Then we jump ahead to 1982 for an interview with male porn superstar Harry Reems. After a brief and generally unsuccessful bid for mainstream roles in the early 1980s, Reems appears here on the verge of his adult film comeback in Society Affairs, making some incredibly prophetic comments about the future of the industry and the home video revolution. In what amounts to the best and most informative interview on the disc, Reems sets the record straight on his legal troubles, espouses his swinger philosophy and makes several jokes about the "difficulties" working at his advanced age (he was 35 at the time). He briefly talks about Deep Throat and his past with Lovelace, and even gives his opinion on her later claims that she was abused and controlled by Traynor. Natural and amiable, both Goldstein and Reems really seem to be at ease here, and this is less of an interview than it is an informal chat between pornography peers as they trade well-meaning insults and laugh about the business. Also of note is the fact that the featured clips from Society Affairs have been censored by the network, replaced by a "Visual Portion Deleted by Order of Manhattan Cable" screen and a voice-over plea by Bennett for viewers to send in their complaints.
Things wrap up with Traynor's second interview, this one from 1987, in which he directly responds to former wife Linda Lovelace's allegations of abuse laid out in her 1980 autobiography Ordeal and 1986's Out of Bondage, in which she claimed that "there was a gun to my head" during the shooting of Deep Throat. Traynor paints her abrupt anti-smut stance as an act of vengeance when her pornography past failed to launch a Hollywood career, and both men make several spiteful comments about her apparent betrayal.
Often more interesting than the actual interviews on this release of Midnight Blue: The Deep Throat Special Edition are the absolutely incredible commercials that accompanied the show's original broadcasts. While phone numbers have been bleeped and blocked out in every case, this disc is packed with absolutely hilarious and strange advertisements for escort services, Roman-themed brothels, swinger's clubs and adult film industry convention Sexpo '82, not to mention a vibrator called the "Orgasmatron," and, most bizarre of all, "Synth Coke," a cocaine substitute. Several ads are concerned with giving customers the "best value for your sex dollar." NY After Midnight has also added Pop Up Video-styled "factoid" subtitles during many of the interview segments to fill in viewers on related facts about the participants. For example, while Reems talks about his polygamous relationships, the subtitles mention how he eventually abandoned porn, got married, and turned to Christianity.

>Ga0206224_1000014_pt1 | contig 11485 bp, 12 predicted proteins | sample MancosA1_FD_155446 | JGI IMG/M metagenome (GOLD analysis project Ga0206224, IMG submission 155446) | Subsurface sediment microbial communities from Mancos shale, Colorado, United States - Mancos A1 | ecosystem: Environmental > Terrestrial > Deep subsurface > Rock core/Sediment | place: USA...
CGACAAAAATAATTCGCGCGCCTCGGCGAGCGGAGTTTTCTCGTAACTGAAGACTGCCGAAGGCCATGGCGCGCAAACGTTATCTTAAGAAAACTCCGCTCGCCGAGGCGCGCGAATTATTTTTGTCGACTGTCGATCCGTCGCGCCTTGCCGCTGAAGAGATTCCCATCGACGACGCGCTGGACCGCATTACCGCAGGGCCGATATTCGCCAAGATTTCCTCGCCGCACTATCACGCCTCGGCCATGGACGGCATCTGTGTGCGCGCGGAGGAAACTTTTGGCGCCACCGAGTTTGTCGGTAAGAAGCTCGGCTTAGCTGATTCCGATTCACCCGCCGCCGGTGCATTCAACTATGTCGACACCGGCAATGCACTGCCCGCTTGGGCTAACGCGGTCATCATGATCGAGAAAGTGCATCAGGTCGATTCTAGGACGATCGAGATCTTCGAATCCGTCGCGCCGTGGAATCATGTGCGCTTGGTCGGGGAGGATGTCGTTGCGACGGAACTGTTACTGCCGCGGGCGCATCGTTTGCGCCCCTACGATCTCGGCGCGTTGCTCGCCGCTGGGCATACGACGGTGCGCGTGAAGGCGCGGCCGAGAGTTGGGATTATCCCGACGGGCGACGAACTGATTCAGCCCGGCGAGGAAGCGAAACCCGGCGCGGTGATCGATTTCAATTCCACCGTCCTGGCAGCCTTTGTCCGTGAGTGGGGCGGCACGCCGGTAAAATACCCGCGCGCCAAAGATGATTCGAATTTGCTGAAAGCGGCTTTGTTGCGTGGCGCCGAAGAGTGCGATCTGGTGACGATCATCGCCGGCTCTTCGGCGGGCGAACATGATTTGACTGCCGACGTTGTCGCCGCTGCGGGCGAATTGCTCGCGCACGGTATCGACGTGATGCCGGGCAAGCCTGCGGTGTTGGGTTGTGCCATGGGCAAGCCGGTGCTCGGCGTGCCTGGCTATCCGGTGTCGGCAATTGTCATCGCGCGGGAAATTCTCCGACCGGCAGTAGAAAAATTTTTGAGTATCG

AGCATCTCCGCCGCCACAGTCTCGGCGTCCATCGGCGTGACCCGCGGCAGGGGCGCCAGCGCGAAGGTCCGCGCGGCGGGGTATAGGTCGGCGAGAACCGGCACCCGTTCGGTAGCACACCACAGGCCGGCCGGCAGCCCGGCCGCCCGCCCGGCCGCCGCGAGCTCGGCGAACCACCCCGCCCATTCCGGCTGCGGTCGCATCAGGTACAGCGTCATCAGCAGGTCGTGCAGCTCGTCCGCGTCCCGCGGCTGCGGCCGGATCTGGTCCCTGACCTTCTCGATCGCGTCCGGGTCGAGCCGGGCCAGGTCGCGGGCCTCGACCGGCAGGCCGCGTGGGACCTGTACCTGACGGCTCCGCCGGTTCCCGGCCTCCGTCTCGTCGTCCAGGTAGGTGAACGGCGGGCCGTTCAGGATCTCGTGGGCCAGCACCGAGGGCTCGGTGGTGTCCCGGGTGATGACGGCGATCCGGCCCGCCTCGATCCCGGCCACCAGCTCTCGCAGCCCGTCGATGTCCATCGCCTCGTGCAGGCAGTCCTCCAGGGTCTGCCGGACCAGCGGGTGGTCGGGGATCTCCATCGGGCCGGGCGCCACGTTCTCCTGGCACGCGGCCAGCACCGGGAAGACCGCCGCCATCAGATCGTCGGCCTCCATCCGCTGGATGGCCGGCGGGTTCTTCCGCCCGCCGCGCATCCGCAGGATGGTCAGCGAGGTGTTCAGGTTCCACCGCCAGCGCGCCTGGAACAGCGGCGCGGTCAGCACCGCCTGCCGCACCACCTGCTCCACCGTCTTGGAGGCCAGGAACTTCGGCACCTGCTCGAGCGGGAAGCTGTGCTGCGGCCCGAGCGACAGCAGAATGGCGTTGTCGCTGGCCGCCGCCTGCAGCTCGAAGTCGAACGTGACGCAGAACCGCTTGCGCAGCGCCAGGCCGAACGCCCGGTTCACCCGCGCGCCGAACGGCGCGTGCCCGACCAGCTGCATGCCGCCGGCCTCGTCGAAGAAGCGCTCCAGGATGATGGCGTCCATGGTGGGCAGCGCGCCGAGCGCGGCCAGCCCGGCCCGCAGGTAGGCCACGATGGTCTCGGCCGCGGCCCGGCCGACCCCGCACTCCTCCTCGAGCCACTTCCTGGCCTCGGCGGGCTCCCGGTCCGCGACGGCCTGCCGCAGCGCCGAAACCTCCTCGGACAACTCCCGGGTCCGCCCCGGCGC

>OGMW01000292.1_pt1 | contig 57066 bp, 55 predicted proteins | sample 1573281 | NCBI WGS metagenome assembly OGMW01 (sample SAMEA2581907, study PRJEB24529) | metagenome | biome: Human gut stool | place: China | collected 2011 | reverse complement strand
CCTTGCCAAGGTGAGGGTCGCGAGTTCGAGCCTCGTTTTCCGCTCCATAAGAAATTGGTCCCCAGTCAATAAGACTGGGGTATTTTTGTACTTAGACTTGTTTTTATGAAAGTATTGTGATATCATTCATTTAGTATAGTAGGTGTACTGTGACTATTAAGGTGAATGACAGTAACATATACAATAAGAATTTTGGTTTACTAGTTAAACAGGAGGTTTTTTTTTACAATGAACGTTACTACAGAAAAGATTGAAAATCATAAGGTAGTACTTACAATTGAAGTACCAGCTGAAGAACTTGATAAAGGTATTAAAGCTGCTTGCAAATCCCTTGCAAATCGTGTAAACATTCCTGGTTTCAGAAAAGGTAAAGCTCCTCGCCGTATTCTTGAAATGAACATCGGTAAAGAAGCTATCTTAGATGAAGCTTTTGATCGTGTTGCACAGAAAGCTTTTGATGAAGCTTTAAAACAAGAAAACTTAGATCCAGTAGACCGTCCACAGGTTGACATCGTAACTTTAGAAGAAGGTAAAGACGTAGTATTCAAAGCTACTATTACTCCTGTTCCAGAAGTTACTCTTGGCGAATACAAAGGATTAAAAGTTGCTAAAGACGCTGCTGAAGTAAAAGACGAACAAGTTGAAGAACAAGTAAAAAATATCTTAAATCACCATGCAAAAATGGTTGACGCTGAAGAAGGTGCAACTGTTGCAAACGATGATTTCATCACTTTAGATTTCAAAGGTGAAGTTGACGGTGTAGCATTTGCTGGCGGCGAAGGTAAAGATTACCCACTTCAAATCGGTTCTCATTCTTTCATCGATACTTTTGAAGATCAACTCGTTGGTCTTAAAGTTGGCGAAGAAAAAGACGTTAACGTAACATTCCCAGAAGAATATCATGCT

"You can't shine shit," says NY After Midnight's transfer disclaimer at the beginning of the feature presentation, and not surprisingly, Midnight Blue: The Deep Throat Special Edition's segments—taken from the original 3/4 inch master tapes of the show—are not in very good condition at all. No doubt these episodes were cleaned up as much as possible for release, but there are still occasional tracking problems and ropey video glitches to contend with. The audio, presented in a 2.0 mono mix, is pretty anemic, with several noticeable audio artifacts. Still, this is probably about as good as it gets for a decades-old cable access show. There are only two extras provided, audio interviews with Reems and Damiano, which are both poorly recorded and difficult to hear.
Much of your tolerance for Midnight Blue: The Deep Throat Special Edition will depend on your ability to stomach Al Goldstein's tactless interview techniques, his brazen politics and his acknowledged perversions. Still, when not trying to parlay his mind-boggling notoriety into a sexual conquest ("I was horny for her," Goldstein defends his provocative questions to Carol Connors) or simply not paying attention to his guest, Goldstein cracks self-deprecating jokes and speaks with a forthrightness and candor that is rare in any field of business or entertainment. While this DVD really only scratches the surface of the Deep Throat phenomenon, it nevertheless provides a vintage peek behind the dark shrouds of the fledgling adult entertainment industry of the 1970s and the birth of the "porno chic" movement—albeit from Goldstein's admittedly unique perspective. For those interested in porn's "golden age," this release is an essential time capsule of sleaze and sin, and the start of what promises to be a remarkable series of DVD releases.
Al Goldstein is unequivocally innocent. How often do you get to hear that?